The successful way the Lebanese all live together surely demonstrates to the whole Middle East and to the rest of the world that, within a nation, there can exist cooperation between the various churches, all members of the one Catholic Church in a fraternal spirit of communion with other Christians, and at the same time coexistence and respectful dialogue between Christians and their brethren of other religions. Like me, you know that this equilibrium, which is presented everywhere as an example, is extremely delicate. Sometimes it seems about to snap like a bow which is overstretched or submitted to pressures which are too often partisan, even selfish, contrary and extraneous to Lebanese harmony and gentleness. This is where real moderation and great wisdom are tested. And reason must overcome one-sided passion in order to promote the greater good of all. Did not the great King Solomon, who knew Hiram, King of Tyre, consider that wisdom was the supreme virtue? This is why he pleaded to God for it insistently, and God gave him a wise and intelligent heart (1 Kg 3:9-12).

The links between Lebanon and the Successor of Peter are ancient and deep. Mr President, dear friends, I have come to Lebanon as a pilgrim of peace, as a friend of God and as a friend of men. Christ says, سَلامي أُعطيكُم, “My peace I give to you” (Jn 14:27). And looking beyond your country, I also come symbolically to all the countries of the Middle East as a pilgrim of peace, as a friend of God and as a friend of all the inhabitants of all the countries of the region, whatever their origins and beliefs. To them too Christ says:  سَلامي أُعطيكُم. Your joys and sorrows are constantly present in the Pope’s prayers and I ask God to accompany you and to comfort you. Let me assure you that I pray especially for the many people who suffer in this region.

Later in the day Pope Benedict visited the Basilica of St. Paul in Harissa and signed the apostolic exhortation “Ecclesia in Medio Oriente,” the final product of the October 2010 Special Assembly of the Synod of Bishops for the Middle East. Publication of the post-synodal exhortation is the formal reason for the Holy Father’s trip to Lebanon; the Vatican’s official summary of the document can be read here.

After signing the document, Pope Benedict addressed those present:

How can we fail to thank God at every moment for all of you (cf. 1 Th 1:2; Part One of the Post-Synodal Exhortation), dear Christians of the Middle East! How can we fail to praise him for your courage and faith? How can we fail to thank him for the flame of his infinite love which you continue to keep alive and burning in these places which were the first to welcome his incarnate Son? How can we fail to praise and thank him for your efforts to build ecclesial and fraternal communion, and for the human solidarity which you constantly show to all God’s children?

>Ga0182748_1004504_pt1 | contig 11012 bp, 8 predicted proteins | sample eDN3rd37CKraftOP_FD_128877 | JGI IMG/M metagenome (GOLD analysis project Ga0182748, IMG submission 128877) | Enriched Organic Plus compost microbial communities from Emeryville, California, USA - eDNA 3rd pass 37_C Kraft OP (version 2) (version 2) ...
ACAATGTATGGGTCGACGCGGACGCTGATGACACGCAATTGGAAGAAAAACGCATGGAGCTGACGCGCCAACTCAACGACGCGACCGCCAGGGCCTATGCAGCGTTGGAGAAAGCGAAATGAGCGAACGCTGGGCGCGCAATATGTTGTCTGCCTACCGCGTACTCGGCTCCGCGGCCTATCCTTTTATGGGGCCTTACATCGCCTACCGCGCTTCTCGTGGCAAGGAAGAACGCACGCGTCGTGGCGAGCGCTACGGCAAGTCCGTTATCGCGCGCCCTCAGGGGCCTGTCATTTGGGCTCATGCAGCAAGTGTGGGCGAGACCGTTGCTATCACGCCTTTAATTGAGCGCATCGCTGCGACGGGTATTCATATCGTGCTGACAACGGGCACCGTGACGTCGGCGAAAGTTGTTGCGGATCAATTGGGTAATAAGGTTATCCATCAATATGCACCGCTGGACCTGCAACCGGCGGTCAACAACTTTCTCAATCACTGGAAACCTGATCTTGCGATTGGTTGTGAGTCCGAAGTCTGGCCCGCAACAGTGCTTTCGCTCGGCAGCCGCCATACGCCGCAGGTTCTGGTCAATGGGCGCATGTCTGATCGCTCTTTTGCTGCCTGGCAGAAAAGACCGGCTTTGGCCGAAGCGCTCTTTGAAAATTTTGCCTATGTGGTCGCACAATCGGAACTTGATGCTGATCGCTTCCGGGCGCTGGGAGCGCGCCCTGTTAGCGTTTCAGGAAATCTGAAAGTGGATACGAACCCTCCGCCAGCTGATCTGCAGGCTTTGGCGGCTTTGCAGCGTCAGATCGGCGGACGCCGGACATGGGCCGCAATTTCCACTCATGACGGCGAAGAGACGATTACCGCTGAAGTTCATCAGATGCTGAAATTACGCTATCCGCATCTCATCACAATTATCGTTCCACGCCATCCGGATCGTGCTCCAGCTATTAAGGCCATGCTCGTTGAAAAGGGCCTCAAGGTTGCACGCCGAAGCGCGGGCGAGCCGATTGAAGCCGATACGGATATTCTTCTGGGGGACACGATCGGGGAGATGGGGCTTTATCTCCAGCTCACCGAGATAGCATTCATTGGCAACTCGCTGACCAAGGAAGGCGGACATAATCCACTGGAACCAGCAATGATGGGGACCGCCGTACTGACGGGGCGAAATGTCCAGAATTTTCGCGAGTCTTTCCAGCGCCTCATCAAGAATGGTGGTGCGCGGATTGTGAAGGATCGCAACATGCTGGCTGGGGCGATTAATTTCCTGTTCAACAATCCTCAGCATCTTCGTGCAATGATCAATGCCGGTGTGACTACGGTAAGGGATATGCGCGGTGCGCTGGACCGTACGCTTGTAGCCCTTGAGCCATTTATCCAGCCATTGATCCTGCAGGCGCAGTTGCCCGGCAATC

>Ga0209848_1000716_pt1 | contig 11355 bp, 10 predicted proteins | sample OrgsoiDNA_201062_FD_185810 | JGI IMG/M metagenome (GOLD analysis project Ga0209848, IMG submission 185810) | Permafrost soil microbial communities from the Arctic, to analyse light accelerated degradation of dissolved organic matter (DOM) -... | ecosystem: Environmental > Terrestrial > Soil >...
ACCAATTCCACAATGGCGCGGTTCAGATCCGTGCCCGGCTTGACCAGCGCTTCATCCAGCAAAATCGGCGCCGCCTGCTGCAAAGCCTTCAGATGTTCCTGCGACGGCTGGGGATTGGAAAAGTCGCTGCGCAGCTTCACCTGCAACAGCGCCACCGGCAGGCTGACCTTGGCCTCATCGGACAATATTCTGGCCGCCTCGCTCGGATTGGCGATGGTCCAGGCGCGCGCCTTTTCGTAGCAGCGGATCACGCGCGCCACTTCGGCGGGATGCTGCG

It is here and now that we are called to celebrate the victory of love over hate, forgiveness over revenge, service over domination, humility over pride, and unity over division. In the light of today’s Feast, and in view of a fruitful application of the Exhortation, I urge all of you to fear not, to stand firm in truth and in purity of faith. This is the language of the cross, exalted and glorious! This is the “folly” of the cross: a folly capable of changing our sufferings into a declaration of love for God and mercy for our neighbour; a folly capable of transforming those who suffer because of their faith and identity into vessels of clay ready to be filled to overflowing by divine gifts more precious than gold (cf. 2 Cor 4:7-18). This is more than simply picturesque language: it is a pressing appeal to act concretely in a way which configures us ever more fully to Christ, in a way which helps the different Churches to reflect the beauty of the first community of believers (cf. Acts 2:41-47: Part Two of the Exhortation); in a way like that of the Emperor Constantine, who could bear witness and bring Christians forth from discrimination to enable them openly and freely to live their faith in Christ crucified, dead and risen for the salvation of all.

“Fear not, little flock” (Lk 12:32) and remember the promise made to Constantine: “In this sign you will conquer!” Churches of the Middle East, fear not, for the Lord is truly with you, to the close of the age! Fear not, because the universal Church walks at your side and is humanly and spiritually close to you!

The full text of the Holy Father’s address at St. Paul’s Basilica can be read here.

Related: What to look for during the Pope’s trip to Lebanon

If you value the news and views Catholic World Report provides, please consider donating to support our efforts. Your contribution will help us continue to make CWR available to all readers worldwide for free, without a subscription. Thank you for your generosity!

Click here for more information on donating to CWR. Click here to sign up for our newsletter.

About Catherine Harmon 577 Articles
Catherine Harmon is managing editor of Catholic World Report.